“I’m not a very good woodworker… so that’s why I have to introduce a stupid gimmick that makes people want to watch my video.” Yep, so that’s why I did a thing decided to carve himself a wooden spoon using a metal spoon as his only tool. And some sandpaper… and a furnace… and…
THE BEST Making
Currently available in the UK, U-Build is a DIY modular and flat-pack wood and hardware system for building structures, furniture, and storage. You design your layout and dimensions on its website, then the parts are sent to you. You need only basic tools to put the frame together.
Bowling pins look so smooth and perfect that you’d think they were made by casting them. But this clip from the UK edition of How It’s Made shows how each one is made by gluing together wood boards and turning them on a lathe before coating them in a plastic shell.
Prop maker David Guyton made a replica of Iron Man’s Nano Gauntlet from Avengers: Endgame. Rather than cheap materials, he built it out of steel, brass, and glass. But he will upload a template on his website so you can make it out of different materials if you want.
Woodworker Carl Jacobsen made quite the mess in his shop for this experiment, in which he decided to turn a bowling ball on his lathe, chiseling away the ball’s outer surface and inner core to produce a surprisingly pleasing bowl. Carl says the biggest issue was the smell its core made.
Spectrum analyzers are a nifty way to visualize music. But maker Platinum Kit decided the displays that come with graphic equalizers were too small, so he built a jumbo version with colorful LEDs placed behind acrylic blocks. He reversed the lows and highs, but it’s still super cool.
Like many other makers, SKM loves to build things from cardboard. This time, he used what appears to be an off-the-shelf template to create a model of Iron Man’s iconic helmet, though this one is guaranteed to offer absolutely no level of protection to its wearer.
After watching Nick Zammeti make a gigantic pencil out of colored pencils, we figured he was out of pencils. But Nick is back to wow us with another build – a working ukulele made from the same stuff. We were wondering how he was gonna hollow out the body. Now we get it.
SugarCharm Shop creates intricate figurines from polymer clay. In this time-lapse clip, she shows off her picture perfect sculpt of the curmudgeonly Mr. Carl Fredricksen from Pixar’s classic Up. Every detail is there, down to his tufty eyebrows and tennis balls on his walker.
For no reason other than to see if he could do it, artist Nick Zammeti made a gigantic coloring pencil out of thousands of individual coloring pencils. He adhered the pencils together with resin, turned them on a lathe, then carved it into shape. Its giant lead means it can actually draw.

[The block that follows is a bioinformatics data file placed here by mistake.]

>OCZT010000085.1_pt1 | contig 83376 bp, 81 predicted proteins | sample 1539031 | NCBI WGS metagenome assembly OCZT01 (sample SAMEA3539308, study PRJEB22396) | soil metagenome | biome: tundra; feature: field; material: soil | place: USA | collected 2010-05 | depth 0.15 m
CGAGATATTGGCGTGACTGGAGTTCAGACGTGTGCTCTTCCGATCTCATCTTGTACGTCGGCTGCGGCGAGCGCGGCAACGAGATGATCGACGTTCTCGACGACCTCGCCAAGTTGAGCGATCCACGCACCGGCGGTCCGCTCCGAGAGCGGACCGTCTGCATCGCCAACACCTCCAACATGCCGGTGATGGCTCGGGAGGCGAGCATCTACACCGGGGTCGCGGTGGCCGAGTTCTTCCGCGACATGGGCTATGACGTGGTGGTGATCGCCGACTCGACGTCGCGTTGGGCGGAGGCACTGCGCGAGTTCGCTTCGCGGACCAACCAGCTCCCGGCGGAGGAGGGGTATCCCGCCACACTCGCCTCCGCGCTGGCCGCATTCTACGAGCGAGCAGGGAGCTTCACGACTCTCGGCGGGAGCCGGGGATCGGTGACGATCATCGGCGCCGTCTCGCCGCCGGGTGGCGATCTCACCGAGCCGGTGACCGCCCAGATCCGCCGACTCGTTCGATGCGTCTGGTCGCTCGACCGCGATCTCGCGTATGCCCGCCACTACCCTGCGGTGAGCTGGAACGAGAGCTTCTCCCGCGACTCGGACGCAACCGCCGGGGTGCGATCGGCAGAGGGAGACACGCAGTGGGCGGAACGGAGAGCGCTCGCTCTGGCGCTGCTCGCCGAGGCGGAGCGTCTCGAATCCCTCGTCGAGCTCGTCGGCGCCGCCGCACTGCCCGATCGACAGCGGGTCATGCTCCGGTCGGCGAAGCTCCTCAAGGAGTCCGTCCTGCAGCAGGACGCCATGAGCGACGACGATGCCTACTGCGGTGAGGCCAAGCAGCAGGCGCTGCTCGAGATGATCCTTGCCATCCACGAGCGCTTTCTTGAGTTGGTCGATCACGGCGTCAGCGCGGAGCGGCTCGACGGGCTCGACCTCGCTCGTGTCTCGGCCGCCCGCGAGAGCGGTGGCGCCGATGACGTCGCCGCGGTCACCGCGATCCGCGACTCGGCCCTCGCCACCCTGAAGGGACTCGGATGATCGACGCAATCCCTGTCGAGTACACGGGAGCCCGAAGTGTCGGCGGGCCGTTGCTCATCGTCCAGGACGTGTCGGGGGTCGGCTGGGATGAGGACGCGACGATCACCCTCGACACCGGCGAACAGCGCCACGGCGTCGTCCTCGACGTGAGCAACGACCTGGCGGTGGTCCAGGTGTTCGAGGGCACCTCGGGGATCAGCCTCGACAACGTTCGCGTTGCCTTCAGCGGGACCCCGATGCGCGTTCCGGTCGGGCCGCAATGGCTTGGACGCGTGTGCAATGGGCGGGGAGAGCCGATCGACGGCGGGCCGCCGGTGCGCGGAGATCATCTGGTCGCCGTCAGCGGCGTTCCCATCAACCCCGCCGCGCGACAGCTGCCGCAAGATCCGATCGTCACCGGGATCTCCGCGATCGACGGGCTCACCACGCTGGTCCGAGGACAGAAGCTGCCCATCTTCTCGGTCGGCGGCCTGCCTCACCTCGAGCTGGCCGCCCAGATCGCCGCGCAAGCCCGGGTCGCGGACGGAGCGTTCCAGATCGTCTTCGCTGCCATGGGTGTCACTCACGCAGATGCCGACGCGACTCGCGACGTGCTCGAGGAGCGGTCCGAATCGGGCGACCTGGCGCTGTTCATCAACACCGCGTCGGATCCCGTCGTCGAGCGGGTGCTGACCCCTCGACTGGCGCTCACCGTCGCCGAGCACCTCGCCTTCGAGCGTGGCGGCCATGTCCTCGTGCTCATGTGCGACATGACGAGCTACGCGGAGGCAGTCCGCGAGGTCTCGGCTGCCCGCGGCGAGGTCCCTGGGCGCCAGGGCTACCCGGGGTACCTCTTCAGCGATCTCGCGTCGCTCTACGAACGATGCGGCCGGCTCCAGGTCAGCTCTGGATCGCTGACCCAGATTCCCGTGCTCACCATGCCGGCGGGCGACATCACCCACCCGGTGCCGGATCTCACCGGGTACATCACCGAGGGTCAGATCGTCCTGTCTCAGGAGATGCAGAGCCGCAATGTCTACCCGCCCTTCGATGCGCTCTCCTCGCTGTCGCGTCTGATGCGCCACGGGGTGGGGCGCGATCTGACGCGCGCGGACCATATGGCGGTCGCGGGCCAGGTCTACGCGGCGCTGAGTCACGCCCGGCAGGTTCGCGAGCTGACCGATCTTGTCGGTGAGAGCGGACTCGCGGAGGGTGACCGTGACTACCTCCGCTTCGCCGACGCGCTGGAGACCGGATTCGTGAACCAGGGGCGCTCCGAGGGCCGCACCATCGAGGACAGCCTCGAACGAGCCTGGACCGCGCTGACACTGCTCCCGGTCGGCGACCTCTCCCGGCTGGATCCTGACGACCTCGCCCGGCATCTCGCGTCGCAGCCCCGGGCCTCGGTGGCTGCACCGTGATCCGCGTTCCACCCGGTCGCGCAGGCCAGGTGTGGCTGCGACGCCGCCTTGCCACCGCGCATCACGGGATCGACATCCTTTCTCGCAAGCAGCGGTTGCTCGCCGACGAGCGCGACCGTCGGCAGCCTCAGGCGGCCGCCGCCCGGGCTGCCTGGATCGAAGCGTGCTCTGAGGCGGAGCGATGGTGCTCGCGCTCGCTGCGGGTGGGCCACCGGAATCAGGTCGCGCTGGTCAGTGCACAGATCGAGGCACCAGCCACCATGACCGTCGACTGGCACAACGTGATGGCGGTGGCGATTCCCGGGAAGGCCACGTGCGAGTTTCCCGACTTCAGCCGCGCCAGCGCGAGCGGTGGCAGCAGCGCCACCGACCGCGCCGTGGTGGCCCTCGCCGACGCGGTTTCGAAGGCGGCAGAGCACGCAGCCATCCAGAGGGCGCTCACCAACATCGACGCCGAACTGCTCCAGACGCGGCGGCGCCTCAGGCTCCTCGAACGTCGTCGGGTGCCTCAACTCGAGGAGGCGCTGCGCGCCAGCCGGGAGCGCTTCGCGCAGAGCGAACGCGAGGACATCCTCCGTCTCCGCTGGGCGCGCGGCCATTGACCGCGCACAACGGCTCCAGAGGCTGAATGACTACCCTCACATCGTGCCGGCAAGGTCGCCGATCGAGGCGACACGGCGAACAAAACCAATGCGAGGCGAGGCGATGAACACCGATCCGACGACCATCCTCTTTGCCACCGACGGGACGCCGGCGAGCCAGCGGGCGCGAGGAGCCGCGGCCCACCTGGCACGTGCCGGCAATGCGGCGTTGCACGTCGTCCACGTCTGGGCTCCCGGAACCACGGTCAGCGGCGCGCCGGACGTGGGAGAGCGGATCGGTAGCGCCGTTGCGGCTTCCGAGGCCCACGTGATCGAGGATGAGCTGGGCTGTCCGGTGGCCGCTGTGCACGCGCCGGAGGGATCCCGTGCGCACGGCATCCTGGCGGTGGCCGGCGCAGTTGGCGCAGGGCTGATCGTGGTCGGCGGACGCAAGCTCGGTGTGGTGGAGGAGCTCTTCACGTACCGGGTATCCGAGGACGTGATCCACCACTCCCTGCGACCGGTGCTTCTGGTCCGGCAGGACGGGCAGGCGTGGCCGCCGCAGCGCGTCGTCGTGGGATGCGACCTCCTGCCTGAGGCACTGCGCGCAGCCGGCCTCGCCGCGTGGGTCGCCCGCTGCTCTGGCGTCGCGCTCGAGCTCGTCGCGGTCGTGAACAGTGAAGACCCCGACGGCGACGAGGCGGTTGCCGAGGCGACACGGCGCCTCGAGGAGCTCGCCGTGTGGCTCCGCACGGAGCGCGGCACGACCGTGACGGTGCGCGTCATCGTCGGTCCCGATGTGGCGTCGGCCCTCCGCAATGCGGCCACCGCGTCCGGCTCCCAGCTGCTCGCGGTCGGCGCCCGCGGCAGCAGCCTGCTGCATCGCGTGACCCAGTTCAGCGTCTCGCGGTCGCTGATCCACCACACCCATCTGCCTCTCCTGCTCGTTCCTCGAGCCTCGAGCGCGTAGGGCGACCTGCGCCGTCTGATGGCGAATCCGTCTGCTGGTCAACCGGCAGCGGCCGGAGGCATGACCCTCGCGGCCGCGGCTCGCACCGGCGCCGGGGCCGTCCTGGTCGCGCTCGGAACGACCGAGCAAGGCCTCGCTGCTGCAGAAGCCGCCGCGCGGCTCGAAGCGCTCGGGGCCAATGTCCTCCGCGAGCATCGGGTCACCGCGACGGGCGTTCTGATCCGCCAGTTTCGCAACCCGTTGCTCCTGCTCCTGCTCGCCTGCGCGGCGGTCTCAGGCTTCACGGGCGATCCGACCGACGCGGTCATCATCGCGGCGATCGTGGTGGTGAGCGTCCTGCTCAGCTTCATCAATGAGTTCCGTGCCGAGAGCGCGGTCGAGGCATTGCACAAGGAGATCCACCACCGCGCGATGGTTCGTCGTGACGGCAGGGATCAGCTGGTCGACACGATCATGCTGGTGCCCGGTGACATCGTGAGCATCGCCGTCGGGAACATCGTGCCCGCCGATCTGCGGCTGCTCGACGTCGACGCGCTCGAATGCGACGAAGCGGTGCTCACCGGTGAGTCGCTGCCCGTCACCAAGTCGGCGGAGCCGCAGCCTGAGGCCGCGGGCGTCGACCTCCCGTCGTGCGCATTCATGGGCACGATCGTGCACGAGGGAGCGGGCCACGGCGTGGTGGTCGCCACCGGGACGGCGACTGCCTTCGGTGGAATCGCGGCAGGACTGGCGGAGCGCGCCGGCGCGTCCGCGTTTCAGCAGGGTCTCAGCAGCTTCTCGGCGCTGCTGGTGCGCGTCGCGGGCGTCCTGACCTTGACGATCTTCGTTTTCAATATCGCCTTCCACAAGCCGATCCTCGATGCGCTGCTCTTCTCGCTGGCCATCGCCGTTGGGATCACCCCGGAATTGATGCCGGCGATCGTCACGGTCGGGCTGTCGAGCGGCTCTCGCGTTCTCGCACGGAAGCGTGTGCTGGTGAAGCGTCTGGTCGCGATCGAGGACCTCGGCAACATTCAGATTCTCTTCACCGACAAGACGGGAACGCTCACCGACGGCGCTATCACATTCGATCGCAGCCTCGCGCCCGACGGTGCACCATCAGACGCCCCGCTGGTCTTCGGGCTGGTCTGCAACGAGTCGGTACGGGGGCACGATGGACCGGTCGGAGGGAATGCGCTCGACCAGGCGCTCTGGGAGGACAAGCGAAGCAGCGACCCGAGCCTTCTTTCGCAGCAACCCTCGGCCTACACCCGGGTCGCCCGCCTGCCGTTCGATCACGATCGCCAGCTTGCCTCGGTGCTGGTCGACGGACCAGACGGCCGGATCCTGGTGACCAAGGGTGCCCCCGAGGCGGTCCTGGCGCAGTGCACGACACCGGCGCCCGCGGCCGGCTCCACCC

Bladesmith Green Beetle has been collecting spiral shavings left over from the production of damascus steel blades, and decided to see if he could create a knife by melting down the excess bits with some powdered steel. We always enjoy the warm glow of molten metal.
Colin Furze made an airsoft replica of the briefcase machine gun in Kingsman 2. It’s also remote-controlled, but the real trick was figuring out how to cock and trigger the gun with one switch. Believe it or not, there’s actually a lethal version of this setup from decades ago.
YouTube’s premiere mechanic ChrisFix shows us how to make a hidden kill switch for your vehicle. When switched on, it interrupts the flow of electricity to the vehicle’s fuel pump relay, preventing it from starting, even with a key. It takes a bit of fiddling, but it costs only $10 in parts.
The Q show off another one of their awesome low-budget builds, a robot arm that’s made primarily from cardboard and popsicle sticks, and controlled by plastic syringes filled with colored liquid. If there’s anyone we’d want to be stranded on a desert island with, it’s these guys.
A look inside the Illinois factory where Weber makes their iconic kettle grills. They take sheets of steel, and press them into the familiar spherical shape that barbeque fanatics know and love. Then see how another factory makes the charcoal briquettes that go inside of them.
Using not much more than cardboard, ball bearings, popsicle sticks, and glue, V. Idea created a working model of a manual transmission. While its not likely to drive a Corvette, its offers seven forward gears, and one reverse gear, just like the current generation of Chevy’s sports car.
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